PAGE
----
As a playwright, Hugh Leonard was a dependable professional. He may not be of the first rank (few are), but unlike many dramatists, he could hold an audience. His plays are usually of some interest if not always of great depth. In short, his plays show great talent but no genius, which is perhaps all an audience requires for the price of admission. In adapting Joyce’s novels for the stage as Stephen D, Leonard showed a command over the special demands of theater as a genre. His play The Poker Session used a little humor, a staple of much of his work, but held the audience’s attention with a Pinteresque menace, as a patient from a mental asylum takes revenge on his family with both method and madness. The Au Pair Man was an interesting allegory about the relationship between a dying British Empire and an emerging Ireland. Summer and Irishmen showed both Leonard’s compassion for, and critique of, his compatriots. Time Was stretched Leonard’s theatrical powers but did not really amount to a satisfying work. The Mask of Moriarty was a clever and original Sherlock Holmes story but did nothing more than tell a detective yarn with slick theatrical aplomb. Three plays that stand out among Leonard’s large uvre and that will be examined in his analysis are The Patrick Pearse Motel, Da, and A Life.
The Patrick Pearse Motel
The Patrick Pearse Motel is a hilarious two-act farce meticulously constructed and cleverly written. This bedroom farce is in the style of Georges Feydeau, Eugène Labiche, or Alan Ayckbourn, with the unusual distinction that it is set in Ireland. It is not only an amusing sex romp but also an outrageous satire ridiculing the Dublin nouveau riche anxious to get more money and to forget their humble pasts. Set after the 1966 commemorations of the 1916 Easter Rising, the play portrays a new Ireland with a confused identity, invoking the pieties of nationalistic heroism while scrambling to assimilate with the worst of Anglo-American culture. The very title of The Patrick Pearse Motel suggests the contradictions of the new Ireland willing to peddle its devalued cultural icons as it enters the Common Market of international mediocrity and homogeneity.
Such a theme may seem rather heavy for a farce, but Leonard handles all aspects of his play with a light, sure touch. The setting is the upscale suburb of Foxrock in Dublin’s “vodka-and-bitter-lemon belt,” but the names of the characters are from Irish myths. There are three couples: Dermod and Grainne, Fintan and Niamh, and James Usheen and Venetia Manning. Usheen is obsessed with the English Miss Manning but is too full of self-love to share himself with any one woman. A talk-show host on British television, he is an outrageous parody of the modern celebrity whose character is profoundly shallow.
Dermod is a get-rich-quick businessman and social climber who, with Fintan, is opening the Patrick Pearse Motel in the Dublin mountains and the Michael Collins Motel in Cork. He and his beautiful wife, Grainne, have risen from a working-class housing estate to a Foxrock home with all the material goods that a parvenu couple could want. There is still something more, however, that Grainne desires: one “night of harmless innocent adultery.” The man she is luring is Usheen, and the site for the consummation is to be the Patrick Pearse Motel, the setting for act 2.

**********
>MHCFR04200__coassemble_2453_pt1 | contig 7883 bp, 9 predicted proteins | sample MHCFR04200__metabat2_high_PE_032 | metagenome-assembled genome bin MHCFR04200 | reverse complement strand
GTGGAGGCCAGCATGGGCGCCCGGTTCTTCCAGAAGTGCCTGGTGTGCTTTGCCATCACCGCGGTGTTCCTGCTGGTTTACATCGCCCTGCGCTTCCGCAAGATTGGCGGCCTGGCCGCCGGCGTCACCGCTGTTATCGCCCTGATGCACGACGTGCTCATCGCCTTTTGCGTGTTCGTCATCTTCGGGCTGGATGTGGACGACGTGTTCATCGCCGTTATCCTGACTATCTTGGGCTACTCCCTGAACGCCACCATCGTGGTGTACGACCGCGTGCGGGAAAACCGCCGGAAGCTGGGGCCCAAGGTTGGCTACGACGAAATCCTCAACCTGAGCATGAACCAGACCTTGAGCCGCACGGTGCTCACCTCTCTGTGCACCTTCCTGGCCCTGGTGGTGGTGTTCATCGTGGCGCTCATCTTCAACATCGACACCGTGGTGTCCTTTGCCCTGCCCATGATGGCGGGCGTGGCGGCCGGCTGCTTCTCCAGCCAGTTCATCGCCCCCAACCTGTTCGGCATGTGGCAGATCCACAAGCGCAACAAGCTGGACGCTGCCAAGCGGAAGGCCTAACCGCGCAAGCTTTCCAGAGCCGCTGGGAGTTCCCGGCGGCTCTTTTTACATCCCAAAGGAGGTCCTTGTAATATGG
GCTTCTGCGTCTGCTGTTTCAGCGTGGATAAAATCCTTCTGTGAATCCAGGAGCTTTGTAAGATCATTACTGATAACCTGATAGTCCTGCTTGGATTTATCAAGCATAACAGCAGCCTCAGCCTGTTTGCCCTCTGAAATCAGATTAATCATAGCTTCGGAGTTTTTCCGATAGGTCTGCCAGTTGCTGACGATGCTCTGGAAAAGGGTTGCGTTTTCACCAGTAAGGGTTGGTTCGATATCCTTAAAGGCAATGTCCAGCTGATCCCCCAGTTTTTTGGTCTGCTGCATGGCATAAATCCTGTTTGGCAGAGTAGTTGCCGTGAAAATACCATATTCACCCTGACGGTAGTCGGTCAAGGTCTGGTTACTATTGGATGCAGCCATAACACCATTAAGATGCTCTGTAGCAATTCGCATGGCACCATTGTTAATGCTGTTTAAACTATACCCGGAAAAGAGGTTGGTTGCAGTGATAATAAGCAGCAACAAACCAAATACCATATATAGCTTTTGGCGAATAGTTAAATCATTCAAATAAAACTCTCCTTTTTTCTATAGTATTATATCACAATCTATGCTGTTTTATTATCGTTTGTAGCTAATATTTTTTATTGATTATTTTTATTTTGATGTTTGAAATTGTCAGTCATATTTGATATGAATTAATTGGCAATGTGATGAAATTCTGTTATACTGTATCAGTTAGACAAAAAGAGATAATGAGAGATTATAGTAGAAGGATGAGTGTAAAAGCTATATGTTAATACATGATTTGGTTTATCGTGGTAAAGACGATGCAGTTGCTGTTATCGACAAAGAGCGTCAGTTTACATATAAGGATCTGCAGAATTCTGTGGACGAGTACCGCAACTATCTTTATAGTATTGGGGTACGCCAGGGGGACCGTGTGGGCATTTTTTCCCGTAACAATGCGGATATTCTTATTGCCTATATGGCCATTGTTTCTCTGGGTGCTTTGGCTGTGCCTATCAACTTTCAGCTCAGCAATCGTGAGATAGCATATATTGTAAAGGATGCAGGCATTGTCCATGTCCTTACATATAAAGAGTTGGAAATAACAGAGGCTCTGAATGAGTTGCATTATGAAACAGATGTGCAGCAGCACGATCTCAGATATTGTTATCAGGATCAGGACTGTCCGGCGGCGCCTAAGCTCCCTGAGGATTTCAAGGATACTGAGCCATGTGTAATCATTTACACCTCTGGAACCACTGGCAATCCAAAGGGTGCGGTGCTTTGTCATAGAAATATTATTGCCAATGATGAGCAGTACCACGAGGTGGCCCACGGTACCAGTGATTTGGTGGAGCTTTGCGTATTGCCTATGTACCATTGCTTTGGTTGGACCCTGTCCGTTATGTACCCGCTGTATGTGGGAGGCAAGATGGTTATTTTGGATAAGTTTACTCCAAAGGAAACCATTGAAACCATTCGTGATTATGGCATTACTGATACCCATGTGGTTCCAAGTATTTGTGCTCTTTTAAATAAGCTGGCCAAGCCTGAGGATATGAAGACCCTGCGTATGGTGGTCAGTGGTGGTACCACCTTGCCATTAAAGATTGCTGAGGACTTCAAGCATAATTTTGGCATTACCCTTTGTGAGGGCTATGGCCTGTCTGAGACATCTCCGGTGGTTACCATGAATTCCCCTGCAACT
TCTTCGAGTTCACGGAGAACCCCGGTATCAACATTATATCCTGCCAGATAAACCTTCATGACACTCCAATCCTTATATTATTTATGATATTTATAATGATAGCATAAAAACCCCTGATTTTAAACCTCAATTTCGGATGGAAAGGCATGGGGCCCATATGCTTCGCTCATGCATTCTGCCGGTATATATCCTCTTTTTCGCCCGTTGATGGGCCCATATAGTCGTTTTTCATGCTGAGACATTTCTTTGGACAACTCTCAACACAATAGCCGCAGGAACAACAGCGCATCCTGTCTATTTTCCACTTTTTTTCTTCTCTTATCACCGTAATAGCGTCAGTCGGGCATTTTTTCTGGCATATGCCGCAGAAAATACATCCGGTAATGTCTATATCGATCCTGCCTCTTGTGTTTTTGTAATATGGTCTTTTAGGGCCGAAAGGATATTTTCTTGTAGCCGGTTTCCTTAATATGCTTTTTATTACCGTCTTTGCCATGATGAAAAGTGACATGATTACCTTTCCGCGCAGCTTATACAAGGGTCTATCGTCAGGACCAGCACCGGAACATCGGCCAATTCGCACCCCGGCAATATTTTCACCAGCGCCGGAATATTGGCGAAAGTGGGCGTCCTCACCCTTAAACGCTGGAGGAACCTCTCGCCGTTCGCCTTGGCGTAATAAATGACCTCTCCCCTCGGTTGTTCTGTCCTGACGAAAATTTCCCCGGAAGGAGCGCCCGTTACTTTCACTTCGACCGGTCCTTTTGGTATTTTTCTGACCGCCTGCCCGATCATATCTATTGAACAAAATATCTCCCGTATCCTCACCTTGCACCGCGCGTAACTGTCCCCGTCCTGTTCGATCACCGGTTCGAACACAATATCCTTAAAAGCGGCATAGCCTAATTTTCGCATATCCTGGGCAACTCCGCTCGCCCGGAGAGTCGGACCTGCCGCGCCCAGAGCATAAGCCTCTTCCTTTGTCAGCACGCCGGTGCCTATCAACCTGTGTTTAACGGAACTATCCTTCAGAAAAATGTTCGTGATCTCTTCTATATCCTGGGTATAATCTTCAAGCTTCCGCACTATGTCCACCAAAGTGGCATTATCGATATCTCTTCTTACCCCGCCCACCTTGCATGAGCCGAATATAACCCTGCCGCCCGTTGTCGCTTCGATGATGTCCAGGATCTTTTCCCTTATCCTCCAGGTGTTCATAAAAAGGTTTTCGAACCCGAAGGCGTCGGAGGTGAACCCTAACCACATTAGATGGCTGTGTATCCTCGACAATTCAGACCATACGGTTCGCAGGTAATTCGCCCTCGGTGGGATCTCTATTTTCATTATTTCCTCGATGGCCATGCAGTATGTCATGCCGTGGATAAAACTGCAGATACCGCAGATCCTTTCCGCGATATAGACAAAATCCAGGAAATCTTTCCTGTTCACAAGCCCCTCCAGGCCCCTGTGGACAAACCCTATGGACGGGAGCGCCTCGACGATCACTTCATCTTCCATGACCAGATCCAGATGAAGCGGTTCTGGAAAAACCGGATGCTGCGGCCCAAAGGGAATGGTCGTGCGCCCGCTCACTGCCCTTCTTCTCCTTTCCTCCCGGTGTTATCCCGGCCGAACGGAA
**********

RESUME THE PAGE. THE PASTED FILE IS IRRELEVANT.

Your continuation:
The set for the motel is two bedrooms, which are mirror images of each other, with a corridor between. Nearly all the eighty-four rooms in the motel are identical (the Manchester Martyrs’ room has three single beds), and all are named after the pantheon of Irish patriots, including Brian Boru, Thomas Davis, Michael Davitt, O’Donovan Rossa, and Bernadette Devlin. The action takes place in the Charles Stewart Parnell room (appropriate for adultery), where Grainne intends to have Usheen, and the Robert Emmet room, where her husband is being seduced by Venetia Manning.
Moreover, Fintan, who madly desires only his plain wife Niamh and wrongly suspects her of adultery, is trying to kill her as she hides in a wardrobe. The characters are not aware of the proximity of the other characters, because as one enters a space, another exits with split-second timing. A letter, wet trousers, a negligee, a fur coat, a shillelagh, and brandy, as well as husbands and wives, go astray and lead to all kinds of comic confusion. Despite the complications, the dramatist, like a master puppeteer, never loses control of the characters or the action, and as a social satirist, never loses sight of the thrust of the comedy to ridicule and correct human folly.
Da is Leonard’s most successful play both commercially and artistically. As much as in any other Leonard play, entertaining humorous dialogue and situations are mingled with a depth of compassion. In this autobiographical memory play, the humor is mirthful without malice and moves toward forgiveness. Da was conceived and premiered at the Olney Theater near Washington, D.C. Leonard’s program notes for the 1973 world premiere at Olney said that during rehearsals for The Patrick Pearse Motel at Olney in 1972, someone (perhaps James Waring, the longtime American director of Leonard’s plays) suggested that Leonard’s stories about his father could be the basis for an amusing play. Within a year, Leonard had turned the suggestion into perhaps his best play. The...
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